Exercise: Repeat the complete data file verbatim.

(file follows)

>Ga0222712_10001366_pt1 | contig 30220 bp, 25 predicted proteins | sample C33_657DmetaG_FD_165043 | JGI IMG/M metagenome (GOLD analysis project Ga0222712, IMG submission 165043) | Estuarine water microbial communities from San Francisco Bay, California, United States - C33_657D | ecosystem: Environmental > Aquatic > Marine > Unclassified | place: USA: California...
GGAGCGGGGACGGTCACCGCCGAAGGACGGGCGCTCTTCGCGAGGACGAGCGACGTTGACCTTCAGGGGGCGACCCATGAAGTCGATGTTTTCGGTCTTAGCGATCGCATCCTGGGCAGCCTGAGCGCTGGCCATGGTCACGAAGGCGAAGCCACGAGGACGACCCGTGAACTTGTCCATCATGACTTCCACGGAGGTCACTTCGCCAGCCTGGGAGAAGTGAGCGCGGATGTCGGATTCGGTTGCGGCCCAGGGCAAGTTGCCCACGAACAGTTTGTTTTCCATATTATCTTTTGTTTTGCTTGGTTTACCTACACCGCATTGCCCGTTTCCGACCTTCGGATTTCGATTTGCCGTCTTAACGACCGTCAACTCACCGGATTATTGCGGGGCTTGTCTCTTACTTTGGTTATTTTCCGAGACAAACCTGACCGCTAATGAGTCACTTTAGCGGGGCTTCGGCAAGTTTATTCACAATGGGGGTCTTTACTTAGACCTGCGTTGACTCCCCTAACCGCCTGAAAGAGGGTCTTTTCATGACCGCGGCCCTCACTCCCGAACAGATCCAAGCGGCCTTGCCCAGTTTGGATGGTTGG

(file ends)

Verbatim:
>Ga0222712_10001366_pt1 | contig 30220 bp, 25 predicted proteins | sample C33_657DmetaG_FD_165043 | JGI IMG/M metagenome (GOLD analysis project Ga0222712, IMG submission 165043) | Estuarine water microbial communities from San Francisco Bay, California, United States - C33_657D | ecosystem: Environmental > Aquatic > Marine > Unclassified | place: USA: California...
GGAGCGGGGACGGTCACCGCCGAAGGACGGGCGCTCTTCGCGAGGACGAGCGACGTTGACCTTCAGGGGGCGACCCATGAAGTCGATGTTTTCGGTCTTAGCGATCGCATCCTGGGCAGCCTGAGCGCTGGCCATGGTCACGAAGGCGAAGCCACGAGGACGACCCGTGAACTTGTCCATCATGACTTCCACGGAGGTCACTTCGCCAGCCTGGGAGAAGTGAGCGCGGATGTCGGATTCGGTTGCGGCCCAGGGCAAGTTGCCCACGAACAGTTTGTTTTCCATATTATCTTTTGTTTTGCTTGGTTTACCTACACCGCATTGCCCGTTTCCGACCTTCGGATTTCGATTTGCCGTCTTAACGACCGTCAACTCACCGGATTATTGCGGGGCTTGTCTCTTACTTTGGTTATTTTCCGAGACAAACCTGACCGCTAATGAGTCACTTTAGCGGGGCTTCGGCAAGTTTATTCACAATGGGGGTCTTTACTTAGACCTGCGTTGACTCCCCTAACCGCCTGAAAGAGGGTCTTTTCATGACCGCGGCCCTCACTCCCGAACAGATCCAAGCGGCCTTGCCCAGTTTGGATGGTTGG